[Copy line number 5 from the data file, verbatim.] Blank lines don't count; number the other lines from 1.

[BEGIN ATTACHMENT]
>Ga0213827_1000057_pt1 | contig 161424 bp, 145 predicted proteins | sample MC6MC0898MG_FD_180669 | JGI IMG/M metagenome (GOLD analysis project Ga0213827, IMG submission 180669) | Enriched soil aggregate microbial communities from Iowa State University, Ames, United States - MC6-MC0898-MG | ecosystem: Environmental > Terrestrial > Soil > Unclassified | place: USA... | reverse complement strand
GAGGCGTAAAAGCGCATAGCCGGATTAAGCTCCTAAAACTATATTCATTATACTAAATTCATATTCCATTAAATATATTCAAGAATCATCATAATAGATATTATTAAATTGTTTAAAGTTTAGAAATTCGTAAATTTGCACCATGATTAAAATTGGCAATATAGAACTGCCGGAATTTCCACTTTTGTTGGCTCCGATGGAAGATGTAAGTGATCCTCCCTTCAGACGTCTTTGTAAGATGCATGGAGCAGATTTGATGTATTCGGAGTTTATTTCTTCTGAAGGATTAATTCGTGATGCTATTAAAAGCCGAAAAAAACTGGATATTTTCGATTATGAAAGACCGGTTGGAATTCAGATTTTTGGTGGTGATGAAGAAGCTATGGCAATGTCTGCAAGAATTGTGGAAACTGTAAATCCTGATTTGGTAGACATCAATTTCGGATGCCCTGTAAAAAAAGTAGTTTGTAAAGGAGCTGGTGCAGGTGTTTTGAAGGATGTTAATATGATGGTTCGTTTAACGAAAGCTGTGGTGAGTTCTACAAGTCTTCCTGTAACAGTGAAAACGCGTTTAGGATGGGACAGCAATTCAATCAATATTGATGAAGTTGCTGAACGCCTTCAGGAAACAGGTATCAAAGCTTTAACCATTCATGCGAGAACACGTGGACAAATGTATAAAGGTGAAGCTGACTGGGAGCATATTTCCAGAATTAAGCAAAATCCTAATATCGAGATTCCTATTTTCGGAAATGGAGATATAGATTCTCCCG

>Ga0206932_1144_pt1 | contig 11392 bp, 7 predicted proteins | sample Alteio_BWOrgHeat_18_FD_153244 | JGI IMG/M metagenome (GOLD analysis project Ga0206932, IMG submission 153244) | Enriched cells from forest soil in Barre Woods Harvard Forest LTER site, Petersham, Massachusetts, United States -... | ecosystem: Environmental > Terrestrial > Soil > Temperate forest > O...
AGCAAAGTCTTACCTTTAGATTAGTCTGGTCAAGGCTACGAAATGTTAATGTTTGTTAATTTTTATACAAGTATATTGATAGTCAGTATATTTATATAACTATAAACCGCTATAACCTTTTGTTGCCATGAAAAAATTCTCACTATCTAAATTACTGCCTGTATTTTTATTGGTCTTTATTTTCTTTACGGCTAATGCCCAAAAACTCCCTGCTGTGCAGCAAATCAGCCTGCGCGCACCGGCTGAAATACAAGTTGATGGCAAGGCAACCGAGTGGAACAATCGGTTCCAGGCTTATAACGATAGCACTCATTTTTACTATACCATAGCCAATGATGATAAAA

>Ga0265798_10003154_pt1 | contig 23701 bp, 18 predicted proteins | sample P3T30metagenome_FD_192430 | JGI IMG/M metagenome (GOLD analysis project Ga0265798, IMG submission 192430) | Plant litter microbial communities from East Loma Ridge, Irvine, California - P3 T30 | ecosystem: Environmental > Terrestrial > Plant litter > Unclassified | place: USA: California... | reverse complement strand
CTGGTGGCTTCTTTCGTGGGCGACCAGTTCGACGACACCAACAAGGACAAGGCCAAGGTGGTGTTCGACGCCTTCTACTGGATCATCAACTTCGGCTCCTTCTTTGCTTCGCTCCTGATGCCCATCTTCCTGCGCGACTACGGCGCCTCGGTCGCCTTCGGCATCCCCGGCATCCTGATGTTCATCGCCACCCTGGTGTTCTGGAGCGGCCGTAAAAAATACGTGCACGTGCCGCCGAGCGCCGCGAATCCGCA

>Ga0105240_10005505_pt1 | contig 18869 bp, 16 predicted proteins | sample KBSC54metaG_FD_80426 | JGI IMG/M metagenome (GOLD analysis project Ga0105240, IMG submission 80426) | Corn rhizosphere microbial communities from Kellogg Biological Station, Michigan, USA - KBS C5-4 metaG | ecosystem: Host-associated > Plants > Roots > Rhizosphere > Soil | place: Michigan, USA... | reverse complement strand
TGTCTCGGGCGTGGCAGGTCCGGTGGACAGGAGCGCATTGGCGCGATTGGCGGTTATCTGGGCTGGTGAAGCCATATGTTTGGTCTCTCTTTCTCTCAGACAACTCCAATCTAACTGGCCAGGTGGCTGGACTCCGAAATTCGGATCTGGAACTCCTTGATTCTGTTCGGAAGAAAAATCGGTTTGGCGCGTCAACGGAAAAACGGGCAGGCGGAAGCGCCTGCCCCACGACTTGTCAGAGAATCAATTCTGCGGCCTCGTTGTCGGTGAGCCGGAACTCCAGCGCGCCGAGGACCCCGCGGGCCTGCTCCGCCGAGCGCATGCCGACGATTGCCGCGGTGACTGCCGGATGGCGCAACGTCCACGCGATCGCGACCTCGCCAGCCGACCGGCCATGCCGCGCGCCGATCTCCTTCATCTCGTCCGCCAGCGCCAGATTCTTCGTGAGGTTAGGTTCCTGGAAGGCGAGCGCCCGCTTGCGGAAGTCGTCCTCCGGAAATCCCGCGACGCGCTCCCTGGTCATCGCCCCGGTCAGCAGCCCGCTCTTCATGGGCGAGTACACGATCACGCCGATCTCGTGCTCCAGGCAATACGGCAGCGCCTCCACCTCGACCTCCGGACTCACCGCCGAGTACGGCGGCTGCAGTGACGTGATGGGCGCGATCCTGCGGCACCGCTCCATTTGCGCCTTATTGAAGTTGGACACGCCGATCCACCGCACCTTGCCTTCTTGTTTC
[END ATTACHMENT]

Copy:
>Ga0265798_10003154_pt1 | contig 23701 bp, 18 predicted proteins | sample P3T30metagenome_FD_192430 | JGI IMG/M metagenome (GOLD analysis project Ga0265798, IMG submission 192430) | Plant litter microbial communities from East Loma Ridge, Irvine, California - P3 T30 | ecosystem: Environmental > Terrestrial > Plant litter > Unclassified | place: USA: California... | reverse complement strand